politics to go

Don’t compare the refugee ban to the Shoah


President Trump’s sweeping orders tightening refugee and visa policies — including suspending almost all refugee admissions for 90 days and indefinitely barring entry for some Syrians — is not especially unusual. President Obama refused to allow Iraqis into the country for six months in 2011, and in 1980 Jimmy Carter banned Iranians from entering the country.

Nevertheless, Trump foes are going crazy, saying the president created his order because he is Islamophobic. They’ve even come up with a ridiculous comparison: “Anne Frank was a refugee also.” Indeed, she was, but the reasons for Trump’s action were totally different from those that prevented Anne Frank and many like her from entering the United States.

Trump’s executive action is designed to prevent terrorists from coming into the U.S. It is temporary, to give Homeland Security time to evaluate and improve its vetting of refugees from troublesome countries. On the other hand, FDR barred entry to refugees simple because they were Jewish and he thought America didn’t need any more Jews — and his ban was permanent. 

In June 2016, CIA Director John Brennan said during congressional hearings that one of the ways terrorists infiltrate western nations is by embedding themselves within groups of refugees. In the case of the Holocaust, the Nazis weren’t embedding themselves with the Jewish refugees. It wasn’t even suspected. The Jewish refugees were kept out because FDR was a bigot; his hatred of Jews caused thousands to be added to the ranks of Hitler’s victims.

In the book “FDR and the Holocaust: A Breach of Faith,” historian Rafael Medoff suggests that Roosevelt failed to take relatively simple measures that would have saved significant numbers of Jews during the Holocaust, because his vision for America was one that had a small number of Jews. In other words, FDR doomed many Jews to suffer, not because he wanted them to die, but because he didn’t want them as neighbors.

In a piece for the Brandeis Center, Medoff shared some of the anti-Semitic statements Roosevelt made when his guard was down.

In 1936, he characterized a tax maneuver by the publisher of the New York Times as “a dirty Jewish trick.” In 1938, he privately suggested to Stephen S. Wise, one of the era’s most prominent American Jewish leaders, that Jews in Poland were dominating the economy and were to blame for provoking anti-Semitism there. In 1939, Roosevelt expressed (to a U.S. senator) his pride that “there is no Jewish blood in our veins.” In 1940, he dismissed pleas for Jewish refugees as “Jewish wailing” and “sob stuff.”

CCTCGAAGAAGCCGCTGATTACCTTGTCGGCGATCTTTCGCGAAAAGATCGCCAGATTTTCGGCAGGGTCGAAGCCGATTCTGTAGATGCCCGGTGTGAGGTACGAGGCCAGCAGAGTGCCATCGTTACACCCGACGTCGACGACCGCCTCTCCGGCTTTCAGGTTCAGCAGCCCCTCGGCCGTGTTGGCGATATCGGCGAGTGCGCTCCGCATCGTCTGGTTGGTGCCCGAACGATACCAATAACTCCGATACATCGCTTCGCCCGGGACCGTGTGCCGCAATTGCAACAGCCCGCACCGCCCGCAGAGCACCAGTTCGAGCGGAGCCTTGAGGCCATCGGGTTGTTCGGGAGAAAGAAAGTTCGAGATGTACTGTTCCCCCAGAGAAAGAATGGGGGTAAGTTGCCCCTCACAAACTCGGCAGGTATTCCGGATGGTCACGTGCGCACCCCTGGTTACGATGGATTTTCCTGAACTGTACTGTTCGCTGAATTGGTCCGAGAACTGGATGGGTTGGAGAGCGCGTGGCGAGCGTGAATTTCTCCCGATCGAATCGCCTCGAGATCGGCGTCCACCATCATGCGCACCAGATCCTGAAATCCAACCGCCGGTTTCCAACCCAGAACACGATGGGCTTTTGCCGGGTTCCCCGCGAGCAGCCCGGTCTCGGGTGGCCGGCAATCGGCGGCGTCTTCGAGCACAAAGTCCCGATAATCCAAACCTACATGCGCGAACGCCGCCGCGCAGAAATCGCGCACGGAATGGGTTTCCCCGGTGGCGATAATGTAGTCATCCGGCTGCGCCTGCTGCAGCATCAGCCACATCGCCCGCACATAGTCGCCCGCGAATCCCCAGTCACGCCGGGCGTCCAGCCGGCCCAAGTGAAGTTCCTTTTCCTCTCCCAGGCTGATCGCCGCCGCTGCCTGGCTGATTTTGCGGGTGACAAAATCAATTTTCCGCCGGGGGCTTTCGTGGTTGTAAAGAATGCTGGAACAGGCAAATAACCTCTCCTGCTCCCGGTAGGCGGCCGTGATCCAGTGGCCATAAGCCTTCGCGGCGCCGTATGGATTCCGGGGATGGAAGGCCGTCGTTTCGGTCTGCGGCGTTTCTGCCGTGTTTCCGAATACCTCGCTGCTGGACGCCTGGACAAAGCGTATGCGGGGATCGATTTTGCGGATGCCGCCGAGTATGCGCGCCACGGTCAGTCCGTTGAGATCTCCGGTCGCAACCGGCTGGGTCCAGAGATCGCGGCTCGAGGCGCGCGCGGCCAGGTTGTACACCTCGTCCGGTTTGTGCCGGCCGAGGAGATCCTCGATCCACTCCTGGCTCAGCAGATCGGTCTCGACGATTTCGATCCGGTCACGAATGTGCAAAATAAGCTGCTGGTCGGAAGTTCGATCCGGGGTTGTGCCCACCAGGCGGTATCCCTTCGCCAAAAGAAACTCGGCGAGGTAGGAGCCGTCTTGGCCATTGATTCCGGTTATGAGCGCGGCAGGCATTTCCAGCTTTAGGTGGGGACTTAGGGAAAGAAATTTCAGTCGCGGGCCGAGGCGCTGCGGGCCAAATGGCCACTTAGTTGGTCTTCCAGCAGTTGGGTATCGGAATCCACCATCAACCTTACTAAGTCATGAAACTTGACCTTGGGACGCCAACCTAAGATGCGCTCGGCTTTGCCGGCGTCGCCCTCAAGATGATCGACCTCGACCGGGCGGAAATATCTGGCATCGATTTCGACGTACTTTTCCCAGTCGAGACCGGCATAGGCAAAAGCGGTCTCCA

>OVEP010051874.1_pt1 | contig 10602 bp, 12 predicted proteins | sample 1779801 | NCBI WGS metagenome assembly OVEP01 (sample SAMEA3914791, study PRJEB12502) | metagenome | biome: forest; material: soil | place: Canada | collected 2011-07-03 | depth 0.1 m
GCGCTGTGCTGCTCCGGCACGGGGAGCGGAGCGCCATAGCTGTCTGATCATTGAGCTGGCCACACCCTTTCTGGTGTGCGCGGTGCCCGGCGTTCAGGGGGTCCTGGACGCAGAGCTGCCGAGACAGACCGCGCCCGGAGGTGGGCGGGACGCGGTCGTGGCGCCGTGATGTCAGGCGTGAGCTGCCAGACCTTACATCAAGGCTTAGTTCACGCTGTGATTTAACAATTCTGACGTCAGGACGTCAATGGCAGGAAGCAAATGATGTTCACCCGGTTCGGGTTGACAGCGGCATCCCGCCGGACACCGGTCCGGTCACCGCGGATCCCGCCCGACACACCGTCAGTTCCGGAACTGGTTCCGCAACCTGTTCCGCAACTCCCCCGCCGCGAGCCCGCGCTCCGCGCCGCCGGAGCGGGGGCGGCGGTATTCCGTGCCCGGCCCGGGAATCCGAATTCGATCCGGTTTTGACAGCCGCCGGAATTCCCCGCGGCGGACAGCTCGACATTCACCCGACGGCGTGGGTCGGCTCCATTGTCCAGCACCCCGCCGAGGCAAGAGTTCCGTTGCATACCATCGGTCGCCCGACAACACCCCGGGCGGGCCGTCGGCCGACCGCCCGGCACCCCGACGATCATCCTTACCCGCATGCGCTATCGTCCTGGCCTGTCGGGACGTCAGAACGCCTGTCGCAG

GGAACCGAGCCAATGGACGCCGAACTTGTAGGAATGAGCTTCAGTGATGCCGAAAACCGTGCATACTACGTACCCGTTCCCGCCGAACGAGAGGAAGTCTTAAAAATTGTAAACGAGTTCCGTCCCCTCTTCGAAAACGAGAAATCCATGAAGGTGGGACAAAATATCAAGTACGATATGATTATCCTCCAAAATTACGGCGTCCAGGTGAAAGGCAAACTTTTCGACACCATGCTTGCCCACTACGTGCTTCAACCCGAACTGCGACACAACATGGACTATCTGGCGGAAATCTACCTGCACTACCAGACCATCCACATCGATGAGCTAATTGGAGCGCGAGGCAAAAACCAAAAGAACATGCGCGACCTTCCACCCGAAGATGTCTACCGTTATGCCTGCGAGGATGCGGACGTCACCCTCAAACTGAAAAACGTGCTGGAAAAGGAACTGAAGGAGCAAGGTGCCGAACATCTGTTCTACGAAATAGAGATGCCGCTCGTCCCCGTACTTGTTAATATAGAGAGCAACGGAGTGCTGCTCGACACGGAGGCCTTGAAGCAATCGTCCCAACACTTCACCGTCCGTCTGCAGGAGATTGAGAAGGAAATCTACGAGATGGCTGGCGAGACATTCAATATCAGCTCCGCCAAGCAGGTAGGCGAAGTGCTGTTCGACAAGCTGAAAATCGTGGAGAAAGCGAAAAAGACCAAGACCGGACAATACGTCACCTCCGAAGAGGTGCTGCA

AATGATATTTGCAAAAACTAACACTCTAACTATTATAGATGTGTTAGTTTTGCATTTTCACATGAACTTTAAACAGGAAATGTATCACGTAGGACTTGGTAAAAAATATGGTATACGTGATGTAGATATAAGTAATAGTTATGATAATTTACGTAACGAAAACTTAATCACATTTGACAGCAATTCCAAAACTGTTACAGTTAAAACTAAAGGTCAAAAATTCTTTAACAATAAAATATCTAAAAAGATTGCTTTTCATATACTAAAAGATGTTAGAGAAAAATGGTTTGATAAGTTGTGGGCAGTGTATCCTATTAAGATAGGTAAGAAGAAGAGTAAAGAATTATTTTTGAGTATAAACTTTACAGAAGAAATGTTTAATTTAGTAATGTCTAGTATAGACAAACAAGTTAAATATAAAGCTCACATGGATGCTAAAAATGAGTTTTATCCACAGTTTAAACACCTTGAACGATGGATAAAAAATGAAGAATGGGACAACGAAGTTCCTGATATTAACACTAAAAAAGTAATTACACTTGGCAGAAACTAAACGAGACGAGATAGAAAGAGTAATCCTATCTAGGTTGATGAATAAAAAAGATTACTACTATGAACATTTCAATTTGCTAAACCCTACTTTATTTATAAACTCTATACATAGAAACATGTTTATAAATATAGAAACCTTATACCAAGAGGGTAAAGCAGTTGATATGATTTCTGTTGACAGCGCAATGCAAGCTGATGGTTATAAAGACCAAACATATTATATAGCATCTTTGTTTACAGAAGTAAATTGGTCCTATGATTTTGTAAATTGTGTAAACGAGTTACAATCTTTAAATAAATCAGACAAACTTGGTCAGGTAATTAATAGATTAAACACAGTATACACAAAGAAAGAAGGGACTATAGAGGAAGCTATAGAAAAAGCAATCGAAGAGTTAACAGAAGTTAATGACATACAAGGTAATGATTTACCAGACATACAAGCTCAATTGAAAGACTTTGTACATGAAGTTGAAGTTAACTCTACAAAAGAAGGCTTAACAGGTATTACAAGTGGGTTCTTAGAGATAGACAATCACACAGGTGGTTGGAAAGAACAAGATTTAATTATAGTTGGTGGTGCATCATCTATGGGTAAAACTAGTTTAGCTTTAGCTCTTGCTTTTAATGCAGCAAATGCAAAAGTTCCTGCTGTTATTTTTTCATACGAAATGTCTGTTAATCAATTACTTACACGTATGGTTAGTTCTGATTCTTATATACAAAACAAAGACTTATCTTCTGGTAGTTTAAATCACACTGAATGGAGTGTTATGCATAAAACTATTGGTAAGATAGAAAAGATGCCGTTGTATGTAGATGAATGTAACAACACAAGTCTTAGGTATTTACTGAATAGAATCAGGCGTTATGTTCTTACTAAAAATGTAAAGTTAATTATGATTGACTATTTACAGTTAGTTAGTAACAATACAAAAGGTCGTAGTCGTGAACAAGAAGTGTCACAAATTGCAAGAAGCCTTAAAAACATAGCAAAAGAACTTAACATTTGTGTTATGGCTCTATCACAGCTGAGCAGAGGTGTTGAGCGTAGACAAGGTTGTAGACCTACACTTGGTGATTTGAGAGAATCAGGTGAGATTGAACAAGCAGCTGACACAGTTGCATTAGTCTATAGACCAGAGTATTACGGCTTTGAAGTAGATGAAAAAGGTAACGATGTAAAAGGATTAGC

The most detailed of FDR’s statements about Jews was made during his meeting on Jan. 17, 1943, in Casablanca, with leaders of the new local regime in Allied-liberated North Africa. U.S. ambassador Robert Murphy remarked that the 330,000 Jews in North Africa were “very much disappointed that ‘the war for liberation’ had not immediately resulted in their being given their complete freedom.” (Before the war, when the Jews lived under the colonial French regime, they enjoyed rights similar to French citizens. But when the pro-Nazi Vichy French took over the French colonies in 1940, the Jews were stripped o those rights. In 1943, upon the defeat of the Vichyites, the Jews had expected their rights would be restored.)

According to the official record of the conversation (later published by the U.S. government in its Foreign Relations of the United States series), the president replied that “the number of Jews engaged in the practice of the professions (law, medicine, etc.) “should be definitely limited” so as to “eliminate the specific and understandable complaints which the Germans bore towards the Jews in Germany.” FDR explained that his plan “would further eliminate the specific and understandable complaints which the Germans bore towards the Jews in Germany.”

“He could have pressed the British to open Palestine’s doors to Jewish refugees,” Medoff wrote. “He could have authorized the use of empty troop-supply ships to bring refugees to stay in the U.S. temporarily, until the end of the war. He could have permitted refugees to stay as tourists in a U.S. territory, such as the Virgin Islands, until it was safe for them to return to Europe. He could have authorized the bombing of Auschwitz or the railway lines leading to it, which would have interrupted the mass-murder process.”

Simply, “He could have quietly permitted the immigration quotas to be filled to their legal limit — that alone would have saved 190,000 lives,” Medoff said.

One of Roosevelt’s most blatant acts of bigotry involved the USS St. Louis filled with Jewish refugees from Germany. The oceanliner’s 937 passengers, refugees, were denied entry into Cuba and then the United States before they were forced to return to Europe, where more than a quarter are thought to have been killed in the Holocaust 

Today, liberals are screaming that any delay or extreme vetting of refugees from terror-prone countries is an act of Islamophobia, even though CIA Director Brennan said during congressional testimony that refugee flows is one the ways terrorists infiltrate western nations. They are even trying to make ignorant comparisons between delaying the acceptance of refugees from terror-prone countries and the barring of refugees fleeing Hitler.

It is nonsensical to compare the two groups of refugees or the belief systems of the two presidents.